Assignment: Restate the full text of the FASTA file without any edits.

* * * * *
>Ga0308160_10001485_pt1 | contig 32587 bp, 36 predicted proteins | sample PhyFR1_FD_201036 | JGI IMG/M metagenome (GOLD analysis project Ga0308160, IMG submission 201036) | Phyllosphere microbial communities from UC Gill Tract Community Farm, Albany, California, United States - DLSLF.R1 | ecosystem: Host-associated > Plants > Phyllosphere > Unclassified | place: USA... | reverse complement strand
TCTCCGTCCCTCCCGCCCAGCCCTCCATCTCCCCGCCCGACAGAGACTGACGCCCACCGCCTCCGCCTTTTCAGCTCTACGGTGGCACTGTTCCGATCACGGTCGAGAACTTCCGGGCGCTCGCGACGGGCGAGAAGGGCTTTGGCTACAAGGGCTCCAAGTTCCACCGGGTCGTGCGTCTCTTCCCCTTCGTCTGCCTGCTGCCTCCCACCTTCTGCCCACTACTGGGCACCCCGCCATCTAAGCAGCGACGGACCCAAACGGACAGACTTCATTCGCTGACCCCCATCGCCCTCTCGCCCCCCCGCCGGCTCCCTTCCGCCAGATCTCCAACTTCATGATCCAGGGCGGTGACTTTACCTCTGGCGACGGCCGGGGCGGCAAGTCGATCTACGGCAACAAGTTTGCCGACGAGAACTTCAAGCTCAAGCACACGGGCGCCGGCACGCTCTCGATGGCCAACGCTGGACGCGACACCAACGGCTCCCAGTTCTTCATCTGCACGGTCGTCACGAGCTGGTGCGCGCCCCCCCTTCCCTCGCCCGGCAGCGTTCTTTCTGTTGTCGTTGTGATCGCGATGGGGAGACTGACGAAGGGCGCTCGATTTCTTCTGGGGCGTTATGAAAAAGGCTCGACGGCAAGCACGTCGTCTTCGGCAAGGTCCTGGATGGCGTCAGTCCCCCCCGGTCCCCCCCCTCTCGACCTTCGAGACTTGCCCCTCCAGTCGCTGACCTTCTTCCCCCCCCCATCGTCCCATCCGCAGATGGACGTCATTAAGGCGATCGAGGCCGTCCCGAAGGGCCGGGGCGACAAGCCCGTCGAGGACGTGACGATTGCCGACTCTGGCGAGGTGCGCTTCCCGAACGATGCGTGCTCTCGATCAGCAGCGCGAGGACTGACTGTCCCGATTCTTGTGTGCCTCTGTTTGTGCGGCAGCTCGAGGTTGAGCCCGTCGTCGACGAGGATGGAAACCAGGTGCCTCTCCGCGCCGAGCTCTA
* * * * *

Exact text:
>Ga0308160_10001485_pt1 | contig 32587 bp, 36 predicted proteins | sample PhyFR1_FD_201036 | JGI IMG/M metagenome (GOLD analysis project Ga0308160, IMG submission 201036) | Phyllosphere microbial communities from UC Gill Tract Community Farm, Albany, California, United States - DLSLF.R1 | ecosystem: Host-associated > Plants > Phyllosphere > Unclassified | place: USA... | reverse complement strand
TCTCCGTCCCTCCCGCCCAGCCCTCCATCTCCCCGCCCGACAGAGACTGACGCCCACCGCCTCCGCCTTTTCAGCTCTACGGTGGCACTGTTCCGATCACGGTCGAGAACTTCCGGGCGCTCGCGACGGGCGAGAAGGGCTTTGGCTACAAGGGCTCCAAGTTCCACCGGGTCGTGCGTCTCTTCCCCTTCGTCTGCCTGCTGCCTCCCACCTTCTGCCCACTACTGGGCACCCCGCCATCTAAGCAGCGACGGACCCAAACGGACAGACTTCATTCGCTGACCCCCATCGCCCTCTCGCCCCCCCGCCGGCTCCCTTCCGCCAGATCTCCAACTTCATGATCCAGGGCGGTGACTTTACCTCTGGCGACGGCCGGGGCGGCAAGTCGATCTACGGCAACAAGTTTGCCGACGAGAACTTCAAGCTCAAGCACACGGGCGCCGGCACGCTCTCGATGGCCAACGCTGGACGCGACACCAACGGCTCCCAGTTCTTCATCTGCACGGTCGTCACGAGCTGGTGCGCGCCCCCCCTTCCCTCGCCCGGCAGCGTTCTTTCTGTTGTCGTTGTGATCGCGATGGGGAGACTGACGAAGGGCGCTCGATTTCTTCTGGGGCGTTATGAAAAAGGCTCGACGGCAAGCACGTCGTCTTCGGCAAGGTCCTGGATGGCGTCAGTCCCCCCCGGTCCCCCCCCTCTCGACCTTCGAGACTTGCCCCTCCAGTCGCTGACCTTCTTCCCCCCCCCATCGTCCCATCCGCAGATGGACGTCATTAAGGCGATCGAGGCCGTCCCGAAGGGCCGGGGCGACAAGCCCGTCGAGGACGTGACGATTGCCGACTCTGGCGAGGTGCGCTTCCCGAACGATGCGTGCTCTCGATCAGCAGCGCGAGGACTGACTGTCCCGATTCTTGTGTGCCTCTGTTTGTGCGGCAGCTCGAGGTTGAGCCCGTCGTCGACGAGGATGGAAACCAGGTGCCTCTCCGCGCCGAGCTCTA